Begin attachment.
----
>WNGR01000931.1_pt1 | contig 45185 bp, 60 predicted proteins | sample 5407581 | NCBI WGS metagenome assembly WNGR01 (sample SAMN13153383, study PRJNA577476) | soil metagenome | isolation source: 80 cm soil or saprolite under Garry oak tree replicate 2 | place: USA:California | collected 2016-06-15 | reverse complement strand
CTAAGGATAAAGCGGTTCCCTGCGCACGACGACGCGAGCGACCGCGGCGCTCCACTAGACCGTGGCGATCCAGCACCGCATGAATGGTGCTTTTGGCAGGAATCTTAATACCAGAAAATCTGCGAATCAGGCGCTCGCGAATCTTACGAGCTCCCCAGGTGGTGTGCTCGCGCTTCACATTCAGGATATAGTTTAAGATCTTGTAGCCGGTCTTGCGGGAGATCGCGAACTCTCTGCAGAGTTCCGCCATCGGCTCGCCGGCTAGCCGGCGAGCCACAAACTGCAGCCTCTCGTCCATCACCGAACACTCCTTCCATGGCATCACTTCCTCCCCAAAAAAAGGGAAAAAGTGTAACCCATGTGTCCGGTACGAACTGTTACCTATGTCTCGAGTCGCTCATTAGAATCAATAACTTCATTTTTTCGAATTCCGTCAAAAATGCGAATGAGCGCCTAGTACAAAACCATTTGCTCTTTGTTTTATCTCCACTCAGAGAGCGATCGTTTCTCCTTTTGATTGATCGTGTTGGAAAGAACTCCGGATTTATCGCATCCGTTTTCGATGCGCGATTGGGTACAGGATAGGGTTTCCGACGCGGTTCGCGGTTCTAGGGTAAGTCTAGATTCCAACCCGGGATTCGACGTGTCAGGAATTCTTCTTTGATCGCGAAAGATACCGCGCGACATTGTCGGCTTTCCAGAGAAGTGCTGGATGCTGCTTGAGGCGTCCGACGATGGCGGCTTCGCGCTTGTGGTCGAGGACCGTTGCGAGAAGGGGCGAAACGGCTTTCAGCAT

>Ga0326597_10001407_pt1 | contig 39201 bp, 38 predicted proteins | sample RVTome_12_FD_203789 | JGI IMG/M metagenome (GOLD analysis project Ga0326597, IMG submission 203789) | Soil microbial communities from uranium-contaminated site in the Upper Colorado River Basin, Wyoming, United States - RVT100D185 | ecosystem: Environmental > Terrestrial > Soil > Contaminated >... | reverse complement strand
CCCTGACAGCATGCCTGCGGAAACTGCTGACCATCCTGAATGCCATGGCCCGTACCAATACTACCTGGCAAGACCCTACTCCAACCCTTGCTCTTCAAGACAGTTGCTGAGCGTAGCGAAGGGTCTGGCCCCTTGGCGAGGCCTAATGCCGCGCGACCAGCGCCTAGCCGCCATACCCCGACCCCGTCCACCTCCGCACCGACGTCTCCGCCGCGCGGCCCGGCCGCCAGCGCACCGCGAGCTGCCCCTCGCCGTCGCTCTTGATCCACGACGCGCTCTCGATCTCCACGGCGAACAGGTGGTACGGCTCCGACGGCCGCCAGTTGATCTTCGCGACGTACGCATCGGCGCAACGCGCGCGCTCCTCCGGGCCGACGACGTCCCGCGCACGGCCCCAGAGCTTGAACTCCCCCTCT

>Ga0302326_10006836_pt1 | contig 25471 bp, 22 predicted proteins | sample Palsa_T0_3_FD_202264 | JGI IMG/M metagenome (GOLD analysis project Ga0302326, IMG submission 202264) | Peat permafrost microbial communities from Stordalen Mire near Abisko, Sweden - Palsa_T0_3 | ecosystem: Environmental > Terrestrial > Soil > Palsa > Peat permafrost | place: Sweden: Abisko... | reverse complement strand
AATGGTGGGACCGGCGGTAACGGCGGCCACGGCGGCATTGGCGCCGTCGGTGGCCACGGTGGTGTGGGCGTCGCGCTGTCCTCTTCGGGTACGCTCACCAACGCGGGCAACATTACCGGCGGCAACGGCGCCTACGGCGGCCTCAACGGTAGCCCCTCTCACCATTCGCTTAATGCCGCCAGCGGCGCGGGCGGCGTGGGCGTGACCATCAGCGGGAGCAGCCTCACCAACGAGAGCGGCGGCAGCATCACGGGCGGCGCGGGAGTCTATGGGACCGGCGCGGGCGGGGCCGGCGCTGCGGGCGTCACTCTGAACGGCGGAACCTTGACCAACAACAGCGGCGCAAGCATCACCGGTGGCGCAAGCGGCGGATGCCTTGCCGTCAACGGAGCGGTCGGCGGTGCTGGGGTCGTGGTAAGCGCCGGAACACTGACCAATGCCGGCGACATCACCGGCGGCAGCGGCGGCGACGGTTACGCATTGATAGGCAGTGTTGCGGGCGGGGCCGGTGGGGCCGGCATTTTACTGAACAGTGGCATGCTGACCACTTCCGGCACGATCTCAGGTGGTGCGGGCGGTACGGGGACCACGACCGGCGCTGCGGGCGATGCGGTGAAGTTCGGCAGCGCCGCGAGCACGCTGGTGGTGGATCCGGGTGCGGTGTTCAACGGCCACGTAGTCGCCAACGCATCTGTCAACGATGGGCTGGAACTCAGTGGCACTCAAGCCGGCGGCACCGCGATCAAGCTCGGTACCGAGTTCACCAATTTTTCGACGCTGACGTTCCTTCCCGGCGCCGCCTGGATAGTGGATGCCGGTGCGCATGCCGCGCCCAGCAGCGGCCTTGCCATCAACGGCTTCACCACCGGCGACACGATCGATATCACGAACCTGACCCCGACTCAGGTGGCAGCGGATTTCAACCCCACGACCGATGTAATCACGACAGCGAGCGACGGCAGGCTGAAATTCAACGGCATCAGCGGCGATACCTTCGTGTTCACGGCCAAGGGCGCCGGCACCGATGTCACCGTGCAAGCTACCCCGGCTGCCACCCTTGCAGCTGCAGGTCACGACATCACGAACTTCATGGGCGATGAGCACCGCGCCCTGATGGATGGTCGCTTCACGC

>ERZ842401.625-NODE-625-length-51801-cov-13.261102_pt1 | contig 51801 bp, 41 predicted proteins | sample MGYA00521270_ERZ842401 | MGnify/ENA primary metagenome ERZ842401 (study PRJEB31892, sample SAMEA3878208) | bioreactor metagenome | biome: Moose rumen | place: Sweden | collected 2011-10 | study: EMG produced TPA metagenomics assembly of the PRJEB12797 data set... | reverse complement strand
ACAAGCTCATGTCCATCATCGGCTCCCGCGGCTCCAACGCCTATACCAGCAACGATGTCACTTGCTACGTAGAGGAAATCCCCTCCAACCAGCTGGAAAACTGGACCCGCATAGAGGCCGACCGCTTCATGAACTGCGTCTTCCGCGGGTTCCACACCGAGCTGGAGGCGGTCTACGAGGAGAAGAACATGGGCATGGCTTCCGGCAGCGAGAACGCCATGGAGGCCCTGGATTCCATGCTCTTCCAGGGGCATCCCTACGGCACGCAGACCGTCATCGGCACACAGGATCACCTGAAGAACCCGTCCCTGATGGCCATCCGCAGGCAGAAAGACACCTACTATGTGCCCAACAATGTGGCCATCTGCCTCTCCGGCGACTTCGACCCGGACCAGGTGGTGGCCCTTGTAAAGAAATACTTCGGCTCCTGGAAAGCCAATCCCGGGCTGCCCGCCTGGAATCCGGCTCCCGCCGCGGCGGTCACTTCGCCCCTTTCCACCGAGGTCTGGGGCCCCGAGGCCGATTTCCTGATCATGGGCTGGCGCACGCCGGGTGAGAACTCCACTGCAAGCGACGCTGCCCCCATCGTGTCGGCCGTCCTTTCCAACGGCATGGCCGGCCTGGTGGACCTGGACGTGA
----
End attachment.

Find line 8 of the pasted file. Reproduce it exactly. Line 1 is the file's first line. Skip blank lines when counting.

ACAAGCTCATGTCCATCATCGGCTCCCGCGGCTCCAACGCCTATACCAGCAACGATGTCACTTGCTACGTAGAGGAAATCCCCTCCAACCAGCTGGAAAACTGGACCCGCATAGAGGCCGACCGCTTCATGAACTGCGTCTTCCGCGGGTTCCACACCGAGCTGGAGGCGGTCTACGAGGAGAAGAACATGGGCATGGCTTCCGGCAGCGAGAACGCCATGGAGGCCCTGGATTCCATGCTCTTCCAGGGGCATCCCTACGGCACGCAGACCGTCATCGGCACACAGGATCACCTGAAGAACCCGTCCCTGATGGCCATCCGCAGGCAGAAAGACACCTACTATGTGCCCAACAATGTGGCCATCTGCCTCTCCGGCGACTTCGACCCGGACCAGGTGGTGGCCCTTGTAAAGAAATACTTCGGCTCCTGGAAAGCCAATCCCGGGCTGCCCGCCTGGAATCCGGCTCCCGCCGCGGCGGTCACTTCGCCCCTTTCCACCGAGGTCTGGGGCCCCGAGGCCGATTTCCTGATCATGGGCTGGCGCACGCCGGGTGAGAACTCCACTGCAAGCGACGCTGCCCCCATCGTGTCGGCCGTCCTTTCCAACGGCATGGCCGGCCTGGTGGACCTGGACGTGA